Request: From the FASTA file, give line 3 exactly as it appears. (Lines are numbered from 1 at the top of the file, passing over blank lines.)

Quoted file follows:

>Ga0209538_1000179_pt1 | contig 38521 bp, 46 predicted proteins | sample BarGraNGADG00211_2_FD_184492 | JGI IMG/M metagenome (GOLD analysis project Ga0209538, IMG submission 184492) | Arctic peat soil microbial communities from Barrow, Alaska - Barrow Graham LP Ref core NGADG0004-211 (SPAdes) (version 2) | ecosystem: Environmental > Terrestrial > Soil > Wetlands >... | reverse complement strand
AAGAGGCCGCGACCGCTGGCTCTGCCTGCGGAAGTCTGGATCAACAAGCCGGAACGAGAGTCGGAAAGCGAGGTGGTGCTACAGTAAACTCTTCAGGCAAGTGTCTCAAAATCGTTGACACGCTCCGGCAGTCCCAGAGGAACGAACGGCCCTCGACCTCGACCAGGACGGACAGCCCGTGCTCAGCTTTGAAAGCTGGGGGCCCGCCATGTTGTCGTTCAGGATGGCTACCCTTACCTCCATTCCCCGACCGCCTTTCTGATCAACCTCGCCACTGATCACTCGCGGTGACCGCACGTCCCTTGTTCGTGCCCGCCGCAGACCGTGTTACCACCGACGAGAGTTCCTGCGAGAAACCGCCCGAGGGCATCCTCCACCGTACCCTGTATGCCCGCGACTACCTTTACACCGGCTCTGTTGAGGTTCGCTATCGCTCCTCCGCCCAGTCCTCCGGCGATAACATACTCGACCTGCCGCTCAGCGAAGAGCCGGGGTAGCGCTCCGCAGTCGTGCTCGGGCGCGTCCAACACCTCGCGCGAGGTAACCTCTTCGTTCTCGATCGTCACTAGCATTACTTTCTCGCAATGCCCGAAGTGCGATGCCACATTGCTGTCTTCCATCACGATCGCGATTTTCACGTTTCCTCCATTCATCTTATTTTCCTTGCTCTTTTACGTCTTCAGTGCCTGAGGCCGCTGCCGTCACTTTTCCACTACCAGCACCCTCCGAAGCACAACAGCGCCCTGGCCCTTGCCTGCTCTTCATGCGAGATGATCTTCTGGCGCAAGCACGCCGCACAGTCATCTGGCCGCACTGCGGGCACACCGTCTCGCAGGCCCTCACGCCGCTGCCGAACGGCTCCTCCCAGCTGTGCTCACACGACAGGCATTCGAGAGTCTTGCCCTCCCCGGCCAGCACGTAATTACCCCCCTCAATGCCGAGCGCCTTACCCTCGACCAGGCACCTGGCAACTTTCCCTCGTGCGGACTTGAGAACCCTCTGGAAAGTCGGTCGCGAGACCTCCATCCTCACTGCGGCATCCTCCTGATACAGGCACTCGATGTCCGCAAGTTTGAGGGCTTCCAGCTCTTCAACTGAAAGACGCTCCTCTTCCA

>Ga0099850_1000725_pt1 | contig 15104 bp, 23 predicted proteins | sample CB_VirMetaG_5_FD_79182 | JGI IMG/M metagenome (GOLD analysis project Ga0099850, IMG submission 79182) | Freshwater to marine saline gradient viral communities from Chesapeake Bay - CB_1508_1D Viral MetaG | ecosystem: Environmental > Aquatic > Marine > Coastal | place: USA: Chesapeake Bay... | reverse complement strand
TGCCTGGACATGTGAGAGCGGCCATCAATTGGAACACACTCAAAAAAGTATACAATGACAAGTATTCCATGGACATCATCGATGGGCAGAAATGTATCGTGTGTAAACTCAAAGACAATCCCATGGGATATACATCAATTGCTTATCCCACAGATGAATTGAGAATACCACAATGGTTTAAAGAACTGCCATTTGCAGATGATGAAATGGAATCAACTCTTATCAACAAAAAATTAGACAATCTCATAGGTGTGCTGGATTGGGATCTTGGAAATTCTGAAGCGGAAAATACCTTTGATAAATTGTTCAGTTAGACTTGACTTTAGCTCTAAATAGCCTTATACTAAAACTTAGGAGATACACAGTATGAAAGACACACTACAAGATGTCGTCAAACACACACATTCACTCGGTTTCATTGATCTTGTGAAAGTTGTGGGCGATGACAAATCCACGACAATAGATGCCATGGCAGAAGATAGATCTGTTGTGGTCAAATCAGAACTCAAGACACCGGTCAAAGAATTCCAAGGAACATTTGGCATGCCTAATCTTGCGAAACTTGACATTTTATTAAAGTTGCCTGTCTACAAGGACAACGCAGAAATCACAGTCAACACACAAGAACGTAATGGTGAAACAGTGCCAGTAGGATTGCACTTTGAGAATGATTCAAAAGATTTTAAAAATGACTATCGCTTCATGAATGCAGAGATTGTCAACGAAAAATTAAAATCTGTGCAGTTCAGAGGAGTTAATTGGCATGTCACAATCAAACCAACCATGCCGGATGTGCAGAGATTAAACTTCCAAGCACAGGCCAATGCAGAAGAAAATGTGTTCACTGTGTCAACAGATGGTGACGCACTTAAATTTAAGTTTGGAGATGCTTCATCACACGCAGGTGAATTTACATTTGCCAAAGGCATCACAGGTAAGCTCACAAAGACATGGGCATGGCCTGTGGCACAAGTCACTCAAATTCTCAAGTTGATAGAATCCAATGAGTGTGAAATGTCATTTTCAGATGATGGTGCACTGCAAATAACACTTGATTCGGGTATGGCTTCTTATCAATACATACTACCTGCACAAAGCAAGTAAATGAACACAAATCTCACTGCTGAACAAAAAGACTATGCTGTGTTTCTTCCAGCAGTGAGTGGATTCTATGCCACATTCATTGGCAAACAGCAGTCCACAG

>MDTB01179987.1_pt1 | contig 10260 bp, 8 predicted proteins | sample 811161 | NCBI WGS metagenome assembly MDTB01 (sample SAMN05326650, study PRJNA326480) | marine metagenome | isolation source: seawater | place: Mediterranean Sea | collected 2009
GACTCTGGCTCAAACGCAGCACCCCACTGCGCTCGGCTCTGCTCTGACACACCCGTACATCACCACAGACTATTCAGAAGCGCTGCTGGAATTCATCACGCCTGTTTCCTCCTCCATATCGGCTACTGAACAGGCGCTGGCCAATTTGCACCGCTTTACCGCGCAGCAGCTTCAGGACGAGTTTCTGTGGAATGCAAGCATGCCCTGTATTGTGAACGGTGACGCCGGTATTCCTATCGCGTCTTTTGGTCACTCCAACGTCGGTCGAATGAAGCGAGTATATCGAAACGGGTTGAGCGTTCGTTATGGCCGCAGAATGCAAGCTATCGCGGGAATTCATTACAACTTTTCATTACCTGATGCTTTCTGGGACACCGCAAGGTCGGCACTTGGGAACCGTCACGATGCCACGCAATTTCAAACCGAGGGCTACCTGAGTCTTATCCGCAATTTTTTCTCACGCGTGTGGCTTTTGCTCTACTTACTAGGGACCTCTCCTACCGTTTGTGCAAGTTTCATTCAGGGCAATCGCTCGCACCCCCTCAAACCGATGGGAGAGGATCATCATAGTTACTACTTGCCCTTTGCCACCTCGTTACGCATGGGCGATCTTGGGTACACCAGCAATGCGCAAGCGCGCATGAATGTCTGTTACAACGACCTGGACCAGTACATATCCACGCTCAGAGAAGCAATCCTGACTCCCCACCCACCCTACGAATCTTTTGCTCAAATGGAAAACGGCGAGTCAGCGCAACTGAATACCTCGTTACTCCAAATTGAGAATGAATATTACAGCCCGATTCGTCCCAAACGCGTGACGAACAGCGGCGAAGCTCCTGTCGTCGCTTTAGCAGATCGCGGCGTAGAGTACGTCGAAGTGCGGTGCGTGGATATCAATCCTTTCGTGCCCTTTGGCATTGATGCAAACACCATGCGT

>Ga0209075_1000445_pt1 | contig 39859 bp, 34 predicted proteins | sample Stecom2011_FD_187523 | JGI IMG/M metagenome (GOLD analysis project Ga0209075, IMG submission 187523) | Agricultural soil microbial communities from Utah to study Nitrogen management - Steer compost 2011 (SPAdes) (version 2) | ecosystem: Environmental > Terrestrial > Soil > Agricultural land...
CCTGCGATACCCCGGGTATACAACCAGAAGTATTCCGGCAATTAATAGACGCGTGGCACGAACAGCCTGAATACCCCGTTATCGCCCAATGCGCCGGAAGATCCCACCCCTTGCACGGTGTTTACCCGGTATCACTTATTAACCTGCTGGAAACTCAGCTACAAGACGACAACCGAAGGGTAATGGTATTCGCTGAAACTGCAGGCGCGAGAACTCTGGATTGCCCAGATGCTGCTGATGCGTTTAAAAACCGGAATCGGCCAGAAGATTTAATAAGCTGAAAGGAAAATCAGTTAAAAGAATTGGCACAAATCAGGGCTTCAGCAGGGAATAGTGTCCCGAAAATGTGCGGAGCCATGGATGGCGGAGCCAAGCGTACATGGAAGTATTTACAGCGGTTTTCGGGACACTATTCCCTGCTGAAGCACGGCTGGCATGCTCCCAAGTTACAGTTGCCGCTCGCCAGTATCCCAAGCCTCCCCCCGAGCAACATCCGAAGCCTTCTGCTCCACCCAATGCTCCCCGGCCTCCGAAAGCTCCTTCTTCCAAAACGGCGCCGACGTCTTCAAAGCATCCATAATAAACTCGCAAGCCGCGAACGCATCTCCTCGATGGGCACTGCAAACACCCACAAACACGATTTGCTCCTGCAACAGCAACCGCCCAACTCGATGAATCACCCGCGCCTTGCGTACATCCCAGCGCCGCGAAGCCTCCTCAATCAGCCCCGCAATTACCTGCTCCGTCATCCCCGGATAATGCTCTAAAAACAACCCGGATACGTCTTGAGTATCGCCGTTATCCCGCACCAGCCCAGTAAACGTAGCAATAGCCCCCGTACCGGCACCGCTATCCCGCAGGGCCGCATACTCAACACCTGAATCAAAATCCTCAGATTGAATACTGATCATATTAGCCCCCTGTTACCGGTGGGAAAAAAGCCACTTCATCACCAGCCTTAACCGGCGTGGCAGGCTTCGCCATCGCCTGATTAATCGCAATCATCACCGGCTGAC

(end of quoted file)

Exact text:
>Ga0099850_1000725_pt1 | contig 15104 bp, 23 predicted proteins | sample CB_VirMetaG_5_FD_79182 | JGI IMG/M metagenome (GOLD analysis project Ga0099850, IMG submission 79182) | Freshwater to marine saline gradient viral communities from Chesapeake Bay - CB_1508_1D Viral MetaG | ecosystem: Environmental > Aquatic > Marine > Coastal | place: USA: Chesapeake Bay... | reverse complement strand